Spirit Awards: 'Artist,' Michel Hazanavicius, Michelle Williams win
The seemingly unstoppable French film "The Artist," produced by Thomas Langmann, won best feature at the Film Independent Spirit Awards on Saturday. The black-and-white homage to silent cinema, which is also nominated for 10 Oscars, is considered a best picture front-runner heading into Sunday night’s 84th Academy Awards ceremony.
"The Artist's" Michel Hazanavicius was honored as best director, star Jean Dujardin won for best male lead for his turn as a dashing movie idol whose fame is on the wane and Guillaume Schiffman won the cinematography award for the film. Only Hazanavicius was on hand to claim his statuette, however, as the other two men had not yet arrived from France, where "The Artist" picked up even more accolades this weekend at the Cesar Awards.
Other big winners included Michelle Williams, who was named best actress for her role in the biopic "My Week With Marilyn," in which she portrays the iconic star Marilyn Monroe. Williams also won a Golden Globe for her performance and is nominated for an Academy Award.
Alexander Payne, Nat Faxon and Jim Rash, writers of "The Descendants," took home best screenplay honors for their film, which Payne also directed and which is adapted from the novel of the same name by Kaui Hart Hemmings. The film tells of an indifferent father forced to reexamine his life and family after an accident puts his wife in a coma. Shailene Woodley captured the supporting female Spirit Award for her work in the drama.
Iran's "A Separation," directed by Asghar Farhadi, was honored as best international film. Farhadi's film dramatizes the far-reaching consequences of a married Iranian couple's separation and is nominated for three Oscars.
The award for best documentary was presented to "The Interrupters' " director-producer Steve James and producer Alex Kotlowitz. The film follows three people who work as "violence interrupters" to intervene in conflicts in their Chicago communities before they get out of hand.
Director J.C. Chandor's "Margin Call" won the award for best first feature and also took home the Robert Altman Award, which recognizes one film's director, casting director and ensemble cast. The latter prize for the film, which chronicles the beginning of the 2008 economic crisis, was presented to Chandor, casting directors Tiffany Little Canfield and Bernard Telsey and the ensemble comprising Penn Badgley, Simon Baker, Paul Bettany, Jeremy Irons, Mary McDonnell, Demi Moore, Zachary Quinto, Kevin Spacey and Stanley Tucci.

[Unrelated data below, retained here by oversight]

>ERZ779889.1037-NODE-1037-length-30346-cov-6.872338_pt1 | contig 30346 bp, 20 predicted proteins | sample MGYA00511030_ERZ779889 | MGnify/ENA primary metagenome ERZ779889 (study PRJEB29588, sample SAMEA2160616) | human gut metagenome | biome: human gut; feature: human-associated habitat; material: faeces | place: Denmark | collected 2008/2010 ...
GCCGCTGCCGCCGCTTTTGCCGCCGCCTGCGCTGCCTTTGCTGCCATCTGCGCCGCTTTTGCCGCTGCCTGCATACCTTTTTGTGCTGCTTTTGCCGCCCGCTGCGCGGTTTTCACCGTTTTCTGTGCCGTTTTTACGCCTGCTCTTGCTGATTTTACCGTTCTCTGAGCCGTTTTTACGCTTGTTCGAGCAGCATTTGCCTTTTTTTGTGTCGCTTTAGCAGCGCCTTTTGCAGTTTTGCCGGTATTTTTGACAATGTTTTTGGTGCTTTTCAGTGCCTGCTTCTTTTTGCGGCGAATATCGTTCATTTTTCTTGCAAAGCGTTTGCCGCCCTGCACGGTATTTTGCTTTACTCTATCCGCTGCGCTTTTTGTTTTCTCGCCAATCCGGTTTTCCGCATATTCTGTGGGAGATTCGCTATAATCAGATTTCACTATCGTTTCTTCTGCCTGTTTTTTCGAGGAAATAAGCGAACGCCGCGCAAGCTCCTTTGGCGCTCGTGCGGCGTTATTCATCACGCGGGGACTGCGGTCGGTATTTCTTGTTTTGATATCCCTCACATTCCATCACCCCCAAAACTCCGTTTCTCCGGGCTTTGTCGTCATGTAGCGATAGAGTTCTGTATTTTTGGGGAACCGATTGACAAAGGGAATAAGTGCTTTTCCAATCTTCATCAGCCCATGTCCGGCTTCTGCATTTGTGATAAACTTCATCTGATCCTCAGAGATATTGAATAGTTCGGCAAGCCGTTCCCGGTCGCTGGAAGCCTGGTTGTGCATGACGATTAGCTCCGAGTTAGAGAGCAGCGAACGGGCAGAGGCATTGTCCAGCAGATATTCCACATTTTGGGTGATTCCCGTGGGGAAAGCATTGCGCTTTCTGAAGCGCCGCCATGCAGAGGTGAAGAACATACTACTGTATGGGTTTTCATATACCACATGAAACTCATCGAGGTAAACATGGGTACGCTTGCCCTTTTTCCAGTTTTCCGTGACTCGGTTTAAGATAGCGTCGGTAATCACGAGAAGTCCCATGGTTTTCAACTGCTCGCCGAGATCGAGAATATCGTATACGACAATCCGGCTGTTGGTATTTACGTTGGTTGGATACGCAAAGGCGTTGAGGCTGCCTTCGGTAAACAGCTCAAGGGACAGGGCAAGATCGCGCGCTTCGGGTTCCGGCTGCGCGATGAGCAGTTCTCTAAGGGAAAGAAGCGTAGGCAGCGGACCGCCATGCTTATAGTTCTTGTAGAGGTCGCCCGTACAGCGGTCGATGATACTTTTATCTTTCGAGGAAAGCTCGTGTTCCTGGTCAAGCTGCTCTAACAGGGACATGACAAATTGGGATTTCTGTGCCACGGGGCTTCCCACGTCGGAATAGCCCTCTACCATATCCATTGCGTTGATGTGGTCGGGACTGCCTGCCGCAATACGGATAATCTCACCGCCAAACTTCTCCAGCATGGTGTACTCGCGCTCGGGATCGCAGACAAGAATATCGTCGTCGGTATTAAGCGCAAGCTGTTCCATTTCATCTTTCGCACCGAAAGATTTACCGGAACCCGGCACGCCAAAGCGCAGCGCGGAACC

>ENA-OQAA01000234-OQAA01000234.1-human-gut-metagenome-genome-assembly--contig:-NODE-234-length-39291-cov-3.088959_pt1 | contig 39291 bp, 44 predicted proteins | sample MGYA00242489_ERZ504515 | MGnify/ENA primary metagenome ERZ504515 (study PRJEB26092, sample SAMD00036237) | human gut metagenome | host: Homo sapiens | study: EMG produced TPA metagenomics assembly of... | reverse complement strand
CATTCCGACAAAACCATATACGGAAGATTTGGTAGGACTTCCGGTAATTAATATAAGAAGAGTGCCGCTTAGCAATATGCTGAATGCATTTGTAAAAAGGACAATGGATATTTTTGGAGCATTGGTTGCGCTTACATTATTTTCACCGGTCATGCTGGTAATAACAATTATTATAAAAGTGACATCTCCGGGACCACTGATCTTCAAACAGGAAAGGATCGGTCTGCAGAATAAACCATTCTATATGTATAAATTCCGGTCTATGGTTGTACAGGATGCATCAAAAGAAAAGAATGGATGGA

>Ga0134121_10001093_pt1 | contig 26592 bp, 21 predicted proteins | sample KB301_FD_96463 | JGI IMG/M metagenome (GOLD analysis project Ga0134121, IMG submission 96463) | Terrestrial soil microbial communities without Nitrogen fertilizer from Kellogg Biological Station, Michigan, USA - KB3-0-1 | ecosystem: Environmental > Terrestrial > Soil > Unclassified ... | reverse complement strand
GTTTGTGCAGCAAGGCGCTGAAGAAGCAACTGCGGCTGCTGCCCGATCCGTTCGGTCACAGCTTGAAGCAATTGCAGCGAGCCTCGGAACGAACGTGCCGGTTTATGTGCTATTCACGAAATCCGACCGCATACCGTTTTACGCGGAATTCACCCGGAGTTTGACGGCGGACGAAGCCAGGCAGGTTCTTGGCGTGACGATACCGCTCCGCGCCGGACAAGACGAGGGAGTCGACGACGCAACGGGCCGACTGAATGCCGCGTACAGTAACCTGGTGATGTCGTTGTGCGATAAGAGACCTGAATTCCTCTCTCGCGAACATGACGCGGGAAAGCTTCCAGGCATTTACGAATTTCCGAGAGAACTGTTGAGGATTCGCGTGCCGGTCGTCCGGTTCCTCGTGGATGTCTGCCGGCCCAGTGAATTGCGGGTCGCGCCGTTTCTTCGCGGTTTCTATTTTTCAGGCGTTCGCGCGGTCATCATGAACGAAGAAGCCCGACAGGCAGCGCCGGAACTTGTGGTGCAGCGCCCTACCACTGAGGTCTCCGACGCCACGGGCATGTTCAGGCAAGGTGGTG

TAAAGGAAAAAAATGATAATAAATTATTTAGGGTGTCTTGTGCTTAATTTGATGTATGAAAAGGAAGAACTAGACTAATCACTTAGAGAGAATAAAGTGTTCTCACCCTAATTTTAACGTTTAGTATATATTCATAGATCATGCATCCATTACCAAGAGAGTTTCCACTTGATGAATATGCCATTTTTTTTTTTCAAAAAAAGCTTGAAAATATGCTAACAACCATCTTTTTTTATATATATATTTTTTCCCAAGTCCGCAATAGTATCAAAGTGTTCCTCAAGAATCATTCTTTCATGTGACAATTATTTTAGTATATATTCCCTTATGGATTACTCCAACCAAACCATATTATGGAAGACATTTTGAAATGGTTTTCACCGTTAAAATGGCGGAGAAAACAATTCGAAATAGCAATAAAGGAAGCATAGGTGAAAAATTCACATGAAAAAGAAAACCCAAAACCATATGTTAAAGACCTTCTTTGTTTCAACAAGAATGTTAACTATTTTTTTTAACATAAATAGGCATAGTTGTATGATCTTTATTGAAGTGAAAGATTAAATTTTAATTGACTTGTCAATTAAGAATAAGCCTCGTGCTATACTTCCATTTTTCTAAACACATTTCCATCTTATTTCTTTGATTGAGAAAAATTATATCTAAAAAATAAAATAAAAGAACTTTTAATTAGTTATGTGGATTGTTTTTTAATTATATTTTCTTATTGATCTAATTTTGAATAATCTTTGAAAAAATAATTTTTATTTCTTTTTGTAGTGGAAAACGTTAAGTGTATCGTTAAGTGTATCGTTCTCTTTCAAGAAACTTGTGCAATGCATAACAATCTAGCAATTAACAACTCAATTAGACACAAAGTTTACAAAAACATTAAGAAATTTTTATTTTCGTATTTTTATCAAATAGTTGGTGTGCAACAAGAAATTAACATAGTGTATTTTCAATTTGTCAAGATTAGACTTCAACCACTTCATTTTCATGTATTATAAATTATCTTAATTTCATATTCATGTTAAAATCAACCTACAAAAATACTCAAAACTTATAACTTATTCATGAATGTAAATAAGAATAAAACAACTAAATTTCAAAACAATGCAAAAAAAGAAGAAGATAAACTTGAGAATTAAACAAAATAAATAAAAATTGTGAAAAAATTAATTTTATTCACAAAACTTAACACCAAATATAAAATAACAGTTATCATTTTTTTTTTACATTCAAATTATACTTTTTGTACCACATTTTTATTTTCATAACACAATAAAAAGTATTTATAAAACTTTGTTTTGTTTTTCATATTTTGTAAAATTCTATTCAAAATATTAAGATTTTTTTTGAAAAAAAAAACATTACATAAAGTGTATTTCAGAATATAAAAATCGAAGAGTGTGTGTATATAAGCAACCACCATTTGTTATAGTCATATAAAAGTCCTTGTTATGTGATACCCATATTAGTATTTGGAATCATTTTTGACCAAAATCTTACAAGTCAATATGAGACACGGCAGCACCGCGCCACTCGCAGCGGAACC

The Truer Than Fiction Award, which is presented to an emerging director of nonfiction features who has not yet received significant recognition and includes a $25,000 unrestricted grant, was presented to Heather Courtney, director of "Where Soldiers Come From."
The Piaget Producers Award, which honors emerging producers who have made the most of "highly limited resources" and demonstrated "creativity, tenacity and vision," recognized Sophia Lin, producer of "Take Shelter." The film, about a working-class father and husband troubled by visions of an apocalyptic storm, was also nominated for best actor, supporting actress, director and feature.
The Someone to Watch Award, which "recognizes a talented filmmaker of singular vision who has not yet received appropriate recognition," went to Mark Jackson, director of "Without," a film about a young woman who becomes caretaker to an elderly man in a vegetative state on a remote wooded island.
The Jameson FIND Your Audience Award, which helps one low-budget independent film reach a broader audience, was awarded to filmmakers Benjamin Murray and Alysa Nahmias for "Unfinished Spaces." The documentary tells the story of three architects invited back to Cuba after four decades in exile to finish construction of the National Art Schools. The award includes a $40,000 grant for marketing and distribution.
-- Oliver Gettell
Photo: Director Michel Hazanavicius in the audience at the 2012 Film Independent Spirit Awards. Credit: Kevork Djansezian / Getty Images